Priceless stories from Crossroads Hospice gain power to live on forever
CINCINNATI -- University of Cincinnati journalism students are partnering with Crossroads Hospice to write the life stories of people so they may live forever.
Margaret Pope Nesbitt is one of those people who can prove she owns her own place in history.
She is getting a life journal to include her tales of treasure, which her son, Albert can have to keep.
She was born in Montgomery, Alabama in 1913 - long before the Civil Rights movement.
Margaret was a born leader, a spitfire who certainly has a "gift of gab."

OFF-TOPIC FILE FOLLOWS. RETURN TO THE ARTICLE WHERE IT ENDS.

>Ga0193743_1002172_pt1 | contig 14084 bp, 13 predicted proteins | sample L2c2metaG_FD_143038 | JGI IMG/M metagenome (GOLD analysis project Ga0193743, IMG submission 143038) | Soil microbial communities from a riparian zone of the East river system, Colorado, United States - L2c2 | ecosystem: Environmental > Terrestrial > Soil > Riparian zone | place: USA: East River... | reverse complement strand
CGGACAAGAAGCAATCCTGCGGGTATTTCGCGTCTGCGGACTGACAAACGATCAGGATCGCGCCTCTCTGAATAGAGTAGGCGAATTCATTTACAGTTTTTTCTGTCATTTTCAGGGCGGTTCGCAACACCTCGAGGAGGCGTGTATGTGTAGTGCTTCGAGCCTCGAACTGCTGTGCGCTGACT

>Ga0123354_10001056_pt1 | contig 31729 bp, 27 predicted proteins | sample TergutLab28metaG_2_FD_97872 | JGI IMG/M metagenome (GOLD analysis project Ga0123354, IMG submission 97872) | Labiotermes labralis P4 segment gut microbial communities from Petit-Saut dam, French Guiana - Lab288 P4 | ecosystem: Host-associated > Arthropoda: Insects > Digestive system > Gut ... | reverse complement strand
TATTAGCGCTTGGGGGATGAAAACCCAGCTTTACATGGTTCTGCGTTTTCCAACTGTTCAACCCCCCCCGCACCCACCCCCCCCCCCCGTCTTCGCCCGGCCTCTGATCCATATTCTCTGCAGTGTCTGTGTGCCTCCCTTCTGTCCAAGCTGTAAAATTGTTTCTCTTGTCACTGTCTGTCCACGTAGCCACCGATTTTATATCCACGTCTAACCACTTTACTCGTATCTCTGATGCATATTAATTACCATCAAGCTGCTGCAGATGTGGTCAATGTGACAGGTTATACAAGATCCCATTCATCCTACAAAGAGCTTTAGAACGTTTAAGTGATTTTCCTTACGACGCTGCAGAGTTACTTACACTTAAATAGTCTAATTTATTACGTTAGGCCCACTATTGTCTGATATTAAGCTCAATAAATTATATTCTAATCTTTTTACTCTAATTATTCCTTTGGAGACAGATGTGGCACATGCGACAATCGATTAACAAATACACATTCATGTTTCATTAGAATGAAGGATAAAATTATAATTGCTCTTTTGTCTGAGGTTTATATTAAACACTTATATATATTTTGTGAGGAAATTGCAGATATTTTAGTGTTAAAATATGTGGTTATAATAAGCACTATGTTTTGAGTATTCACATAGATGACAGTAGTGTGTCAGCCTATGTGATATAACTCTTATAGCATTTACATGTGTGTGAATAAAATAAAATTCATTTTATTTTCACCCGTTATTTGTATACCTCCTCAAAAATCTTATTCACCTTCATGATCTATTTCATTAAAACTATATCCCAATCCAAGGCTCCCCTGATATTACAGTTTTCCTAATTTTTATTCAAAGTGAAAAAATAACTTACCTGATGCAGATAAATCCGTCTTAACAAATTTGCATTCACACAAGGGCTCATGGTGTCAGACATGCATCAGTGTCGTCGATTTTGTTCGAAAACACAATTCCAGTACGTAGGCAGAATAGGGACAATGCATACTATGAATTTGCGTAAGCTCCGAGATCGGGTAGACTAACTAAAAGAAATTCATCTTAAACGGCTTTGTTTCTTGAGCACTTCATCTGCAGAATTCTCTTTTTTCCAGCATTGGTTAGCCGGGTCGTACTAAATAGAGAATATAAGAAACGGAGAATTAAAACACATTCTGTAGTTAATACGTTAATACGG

"We had one of the best schools for colored girls that you could go to if you was selected," she said.
Rosa Parks was among her classmates.
"We had to help each other," Margaret said. "Rosa sat here in the front seat and I sat right behind her. And when we knew the answers good, we traded papers. I'm telling all our secrets."
Albert is adding some memories to the life journal, too.
"She has had long litanies about her feet, her feet are not in good shape," Albert said. "It's due to her days as a ballerina."
Albert said Margaret started the dietary department at Booth Hospital.
Within each one of her stories you'll find a life lesson.
"When you got knowledge, no one can fool ya," Margaret said.
Perhaps her sweetest life lesson of all is to not take life too seriously.
"I used to like to get in the swing and swing real high so I could look over in the Catholic school yard where it was boys and girls and I could see over there real good."